When you’re the only restaurant in town, your tables are always full … add fifty more restaurants and your chef had better be amazing!

The owner managed vacation rental market grew with the above … wide-spread computer access and taking advantage of depressed home sales.  VRBO (Vacation Rentals by Owners) launched twenty years ago in 1995, but it was not until the early 2000’s that vacation management companies and the general public, started to take notice.  The U.S. recession had a major influence in growing this VRBO and many on-line listing sites such as FlipKey, soon followed.  With one annual fee, a home owner could list and manage their property locally or from a distance.  This had two great owner appeals … one, it eliminated the management fee from a professional vacation rental company and two, certain owners were attracted to the hands-on interaction and pampering of their tenants … it was looked at as a fun second or retirement job … kind of like managing a bed and breakfast.  But the unfortunate truth about owner managed properties are that they generally have a negative impact on the local vacation rental industry and this fact is almost completely unknown by the owners doing the damage.  It comes in various forms but an example would be a home owner that lists his property as “for sale by owner,” then prices it way below the neighborhood comps.  Inexperienced new property owners who do not know the vacation rental market may in the long run do themselves and the surrounding vacation rental properties, a disservice by underpricing their vacation rental and causing a “race to the bottom.”  Professional management companies look at area “comps,” and even though they do not typically get together to set rental rates, they do look at market norms and head typically in the “up” direction instead of driving rates down.  Over the past few years, I have rates between owner managed and professionally managed properties, run all over the place with ridiculous variances.  A perfect and true example is a three bedroom, completely updated, newly furnished, perfectly located property that I would have listed at $4,800 per month, the owner was renting at $2,500 per month.  Lucky tenant … but now it makes it more difficult for my $4,800 property and all the other properties listed at “market” price, to compete.  Bottom line is that this owner is potentially driving the market down instead of in the other direction.  Now this may not have as much of an impact in some areas, but in a highly sought after country club that tenants seek out year after year, go with friends, associate and meet at the pools, dinners, etc. … this has a huge impact.  Those tenants who have rented directly from owners will slam their phones down in our ears, when we quote them our rates.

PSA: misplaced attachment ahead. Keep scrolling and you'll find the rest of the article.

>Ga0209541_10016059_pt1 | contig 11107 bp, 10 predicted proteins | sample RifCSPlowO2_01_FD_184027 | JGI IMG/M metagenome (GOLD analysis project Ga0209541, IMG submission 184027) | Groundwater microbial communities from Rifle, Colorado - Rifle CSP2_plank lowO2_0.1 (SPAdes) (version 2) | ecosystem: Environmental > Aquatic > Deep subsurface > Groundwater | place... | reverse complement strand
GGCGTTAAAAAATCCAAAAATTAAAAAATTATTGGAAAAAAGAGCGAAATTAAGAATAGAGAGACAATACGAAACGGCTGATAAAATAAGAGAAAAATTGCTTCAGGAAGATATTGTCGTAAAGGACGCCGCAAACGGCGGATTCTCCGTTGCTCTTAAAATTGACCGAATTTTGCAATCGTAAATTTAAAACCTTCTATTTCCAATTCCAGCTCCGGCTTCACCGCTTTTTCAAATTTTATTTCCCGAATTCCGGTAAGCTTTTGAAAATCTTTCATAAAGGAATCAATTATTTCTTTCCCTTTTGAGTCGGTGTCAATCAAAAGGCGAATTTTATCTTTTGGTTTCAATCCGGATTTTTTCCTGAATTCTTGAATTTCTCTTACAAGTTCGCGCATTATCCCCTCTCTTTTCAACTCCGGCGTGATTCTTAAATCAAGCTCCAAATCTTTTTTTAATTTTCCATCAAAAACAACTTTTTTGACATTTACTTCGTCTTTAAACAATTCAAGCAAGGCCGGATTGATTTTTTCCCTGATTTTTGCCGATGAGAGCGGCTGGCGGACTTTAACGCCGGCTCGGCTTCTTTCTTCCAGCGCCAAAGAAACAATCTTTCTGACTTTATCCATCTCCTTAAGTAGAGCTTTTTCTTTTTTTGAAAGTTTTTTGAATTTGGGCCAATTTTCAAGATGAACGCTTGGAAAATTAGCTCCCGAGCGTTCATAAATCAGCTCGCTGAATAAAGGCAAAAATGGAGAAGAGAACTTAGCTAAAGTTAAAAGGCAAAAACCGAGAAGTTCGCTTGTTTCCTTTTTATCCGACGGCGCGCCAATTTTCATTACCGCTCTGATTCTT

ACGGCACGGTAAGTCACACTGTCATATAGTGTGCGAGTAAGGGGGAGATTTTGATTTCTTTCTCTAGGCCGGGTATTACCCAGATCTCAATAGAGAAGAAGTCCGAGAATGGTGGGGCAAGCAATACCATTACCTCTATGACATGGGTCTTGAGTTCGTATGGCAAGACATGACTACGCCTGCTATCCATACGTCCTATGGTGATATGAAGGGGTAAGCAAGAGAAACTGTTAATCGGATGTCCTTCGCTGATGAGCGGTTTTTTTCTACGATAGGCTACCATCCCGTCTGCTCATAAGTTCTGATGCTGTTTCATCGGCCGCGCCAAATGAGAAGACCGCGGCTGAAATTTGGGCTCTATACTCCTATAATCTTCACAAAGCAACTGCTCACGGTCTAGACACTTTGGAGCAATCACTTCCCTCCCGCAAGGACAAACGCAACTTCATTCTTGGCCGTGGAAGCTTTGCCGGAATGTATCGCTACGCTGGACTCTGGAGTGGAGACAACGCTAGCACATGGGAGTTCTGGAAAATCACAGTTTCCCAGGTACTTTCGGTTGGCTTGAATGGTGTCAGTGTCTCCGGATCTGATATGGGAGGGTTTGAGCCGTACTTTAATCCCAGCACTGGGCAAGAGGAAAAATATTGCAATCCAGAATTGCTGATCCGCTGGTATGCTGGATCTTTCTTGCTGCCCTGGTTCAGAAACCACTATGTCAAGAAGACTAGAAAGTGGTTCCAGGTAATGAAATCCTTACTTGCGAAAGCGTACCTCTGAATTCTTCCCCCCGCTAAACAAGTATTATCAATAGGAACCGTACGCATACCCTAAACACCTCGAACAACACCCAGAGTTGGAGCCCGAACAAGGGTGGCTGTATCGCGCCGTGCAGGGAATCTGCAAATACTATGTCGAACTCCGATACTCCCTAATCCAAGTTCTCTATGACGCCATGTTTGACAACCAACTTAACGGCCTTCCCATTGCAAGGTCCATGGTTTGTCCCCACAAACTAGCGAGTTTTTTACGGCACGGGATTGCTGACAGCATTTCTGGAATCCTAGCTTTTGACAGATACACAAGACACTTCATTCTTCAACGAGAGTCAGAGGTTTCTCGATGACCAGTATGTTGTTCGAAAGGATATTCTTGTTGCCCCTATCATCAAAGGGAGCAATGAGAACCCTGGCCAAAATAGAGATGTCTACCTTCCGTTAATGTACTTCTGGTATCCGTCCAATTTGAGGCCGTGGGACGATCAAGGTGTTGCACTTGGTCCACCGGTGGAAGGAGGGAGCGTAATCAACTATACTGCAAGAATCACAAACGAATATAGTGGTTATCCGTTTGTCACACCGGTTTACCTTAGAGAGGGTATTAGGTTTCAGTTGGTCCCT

There has also been a huge fall-out from owner management rentals who usually are run by absentee owners who are entirely focused on their bottom line and not on the behavior of their tenants or “justifiable” complaints from their neighbors.  These are the owners that disregard the city ordinance regulations and rent their properties as party homes or a two bedroom condo to eight people.  These “problem” properties fall into the “one bad apple” scenario.  This is one of the major contributing factors to stiff city ordinances, negative press on vacation rentals and the disgruntled and very vocal neighbors that show up at every city council meeting.  It has added to owners hesitating to rent out their properties and renters hesitating to stay in particular areas.  Ultimately it reflects on all vacation rentals, whether owner managed or professionally managed and hopefully will not end in the demise of the entire industry.